In an article posted by CBC News, UTTRI associated faculty Professor Marianne Hatzopoulou talks about how vehicle emissions are affected by speeds limits and by driving practices generally.
In “How cutting speed limits could slow climate change,” Hatzopoulou states that “certain pollutants such as nitrogen oxides are generated mainly at higher speeds.”
According to the article,
It’s not just your maximum speed that counts but how often and how much you speed up and slow down, as a result of things like congestion and traffic control. “All these acceleration events will actually lead to higher emissions,” she said.
Lower speeds require less acceleration and deceleration, producing fewer emissions.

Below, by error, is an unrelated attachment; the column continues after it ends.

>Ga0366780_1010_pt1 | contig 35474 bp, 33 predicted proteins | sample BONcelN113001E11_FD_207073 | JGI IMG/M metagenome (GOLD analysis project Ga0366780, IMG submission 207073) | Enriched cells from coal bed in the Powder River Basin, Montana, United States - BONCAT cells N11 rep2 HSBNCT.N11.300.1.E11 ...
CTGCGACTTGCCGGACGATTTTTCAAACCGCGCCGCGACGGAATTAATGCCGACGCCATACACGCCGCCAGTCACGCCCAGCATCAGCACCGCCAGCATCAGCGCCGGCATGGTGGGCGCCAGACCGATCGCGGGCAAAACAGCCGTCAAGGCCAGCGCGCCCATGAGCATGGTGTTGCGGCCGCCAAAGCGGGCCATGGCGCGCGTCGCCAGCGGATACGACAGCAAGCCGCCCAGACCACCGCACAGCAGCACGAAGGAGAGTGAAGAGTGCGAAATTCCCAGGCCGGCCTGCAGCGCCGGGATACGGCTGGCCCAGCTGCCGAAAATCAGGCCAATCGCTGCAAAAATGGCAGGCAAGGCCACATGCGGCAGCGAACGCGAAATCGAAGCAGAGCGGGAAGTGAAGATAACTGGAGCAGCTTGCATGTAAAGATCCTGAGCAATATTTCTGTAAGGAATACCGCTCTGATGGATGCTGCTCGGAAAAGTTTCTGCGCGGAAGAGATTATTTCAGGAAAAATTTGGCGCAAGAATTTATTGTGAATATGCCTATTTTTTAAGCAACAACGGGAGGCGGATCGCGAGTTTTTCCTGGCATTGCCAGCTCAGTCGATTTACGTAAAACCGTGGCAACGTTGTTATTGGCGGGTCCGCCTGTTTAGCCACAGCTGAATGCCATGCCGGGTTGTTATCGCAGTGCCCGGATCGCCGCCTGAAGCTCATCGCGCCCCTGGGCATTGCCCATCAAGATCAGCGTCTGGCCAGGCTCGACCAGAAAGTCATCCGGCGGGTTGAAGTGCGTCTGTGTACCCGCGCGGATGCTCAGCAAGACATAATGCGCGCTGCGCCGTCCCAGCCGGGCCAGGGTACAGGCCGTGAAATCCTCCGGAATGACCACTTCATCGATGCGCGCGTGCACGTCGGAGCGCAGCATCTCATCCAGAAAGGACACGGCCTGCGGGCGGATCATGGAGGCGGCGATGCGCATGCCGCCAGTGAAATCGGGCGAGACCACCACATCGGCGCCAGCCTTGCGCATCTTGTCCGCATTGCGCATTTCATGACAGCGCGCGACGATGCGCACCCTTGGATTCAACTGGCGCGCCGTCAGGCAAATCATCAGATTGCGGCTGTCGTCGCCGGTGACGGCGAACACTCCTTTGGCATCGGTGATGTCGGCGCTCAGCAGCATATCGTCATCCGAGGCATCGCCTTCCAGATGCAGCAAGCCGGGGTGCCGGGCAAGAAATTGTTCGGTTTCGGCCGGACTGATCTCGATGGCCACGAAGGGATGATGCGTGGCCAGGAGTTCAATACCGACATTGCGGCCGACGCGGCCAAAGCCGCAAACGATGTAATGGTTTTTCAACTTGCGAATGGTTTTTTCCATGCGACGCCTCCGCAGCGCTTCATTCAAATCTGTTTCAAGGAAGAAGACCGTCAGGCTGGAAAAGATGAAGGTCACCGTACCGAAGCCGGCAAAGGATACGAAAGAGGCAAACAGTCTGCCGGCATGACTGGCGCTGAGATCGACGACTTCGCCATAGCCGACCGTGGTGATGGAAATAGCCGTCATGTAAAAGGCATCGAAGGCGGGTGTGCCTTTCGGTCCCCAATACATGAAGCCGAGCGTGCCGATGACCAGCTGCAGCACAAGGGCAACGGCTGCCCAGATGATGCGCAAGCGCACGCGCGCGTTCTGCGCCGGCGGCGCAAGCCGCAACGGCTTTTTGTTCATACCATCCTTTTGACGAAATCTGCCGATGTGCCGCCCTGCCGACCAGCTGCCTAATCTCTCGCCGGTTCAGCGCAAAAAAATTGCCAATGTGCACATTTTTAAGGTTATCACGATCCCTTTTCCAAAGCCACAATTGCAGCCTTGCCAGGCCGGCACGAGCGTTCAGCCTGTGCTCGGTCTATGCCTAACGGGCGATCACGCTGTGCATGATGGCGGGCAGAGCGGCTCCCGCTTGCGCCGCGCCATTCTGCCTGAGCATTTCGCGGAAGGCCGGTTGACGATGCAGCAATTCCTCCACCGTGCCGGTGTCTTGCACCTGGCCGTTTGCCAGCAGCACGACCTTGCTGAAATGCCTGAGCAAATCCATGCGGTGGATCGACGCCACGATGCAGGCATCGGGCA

Hatzopoulou recommends some general driving habits to minimize vehicle emissions:
Stick to the posted speed limit (or go slower if there’s congestion or traffic signals ahead).
Keep a steady pace (cruise control can help).
Accelerate and decelerate slowly.
Limit the number of times you change speed — this may mean fewer lane changes and less passing.
Link to the full article “How cutting speed limits could slow climate change,” CBC News, August 13, 2020.
Professor Hatzopoulou was interviewed August 14, 2020 for CBC Radio’s Here and Now. Listen:
- Presentations from Workshop on Ultrafine Particle Emissions from Transportation
- Hatzopoulou research on air quality featured in “Something in the Air” on The Nature of Things Feb. 17, 2019